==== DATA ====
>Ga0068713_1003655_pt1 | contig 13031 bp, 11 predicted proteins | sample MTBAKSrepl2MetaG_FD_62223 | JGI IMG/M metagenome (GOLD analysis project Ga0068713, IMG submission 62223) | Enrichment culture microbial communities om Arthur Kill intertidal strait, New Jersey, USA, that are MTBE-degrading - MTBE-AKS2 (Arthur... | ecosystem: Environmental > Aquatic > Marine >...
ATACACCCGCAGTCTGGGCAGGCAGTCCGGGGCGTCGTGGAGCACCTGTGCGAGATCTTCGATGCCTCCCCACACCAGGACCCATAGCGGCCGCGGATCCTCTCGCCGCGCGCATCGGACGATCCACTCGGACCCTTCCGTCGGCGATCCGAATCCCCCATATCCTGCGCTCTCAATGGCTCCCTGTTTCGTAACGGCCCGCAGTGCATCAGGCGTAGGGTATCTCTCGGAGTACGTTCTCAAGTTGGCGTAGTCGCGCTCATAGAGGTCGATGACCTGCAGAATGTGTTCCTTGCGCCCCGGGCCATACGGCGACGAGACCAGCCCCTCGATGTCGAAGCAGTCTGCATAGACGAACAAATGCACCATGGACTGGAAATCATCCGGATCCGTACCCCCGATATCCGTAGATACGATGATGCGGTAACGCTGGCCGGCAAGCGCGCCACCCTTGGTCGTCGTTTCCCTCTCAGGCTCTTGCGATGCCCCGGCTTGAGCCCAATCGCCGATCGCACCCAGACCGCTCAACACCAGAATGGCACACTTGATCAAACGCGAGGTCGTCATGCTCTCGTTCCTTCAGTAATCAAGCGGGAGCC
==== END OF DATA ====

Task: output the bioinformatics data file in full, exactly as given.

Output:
>Ga0068713_1003655_pt1 | contig 13031 bp, 11 predicted proteins | sample MTBAKSrepl2MetaG_FD_62223 | JGI IMG/M metagenome (GOLD analysis project Ga0068713, IMG submission 62223) | Enrichment culture microbial communities om Arthur Kill intertidal strait, New Jersey, USA, that are MTBE-degrading - MTBE-AKS2 (Arthur... | ecosystem: Environmental > Aquatic > Marine >...
ATACACCCGCAGTCTGGGCAGGCAGTCCGGGGCGTCGTGGAGCACCTGTGCGAGATCTTCGATGCCTCCCCACACCAGGACCCATAGCGGCCGCGGATCCTCTCGCCGCGCGCATCGGACGATCCACTCGGACCCTTCCGTCGGCGATCCGAATCCCCCATATCCTGCGCTCTCAATGGCTCCCTGTTTCGTAACGGCCCGCAGTGCATCAGGCGTAGGGTATCTCTCGGAGTACGTTCTCAAGTTGGCGTAGTCGCGCTCATAGAGGTCGATGACCTGCAGAATGTGTTCCTTGCGCCCCGGGCCATACGGCGACGAGACCAGCCCCTCGATGTCGAAGCAGTCTGCATAGACGAACAAATGCACCATGGACTGGAAATCATCCGGATCCGTACCCCCGATATCCGTAGATACGATGATGCGGTAACGCTGGCCGGCAAGCGCGCCACCCTTGGTCGTCGTTTCCCTCTCAGGCTCTTGCGATGCCCCGGCTTGAGCCCAATCGCCGATCGCACCCAGACCGCTCAACACCAGAATGGCACACTTGATCAAACGCGAGGTCGTCATGCTCTCGTTCCTTCAGTAATCAAGCGGGAGCC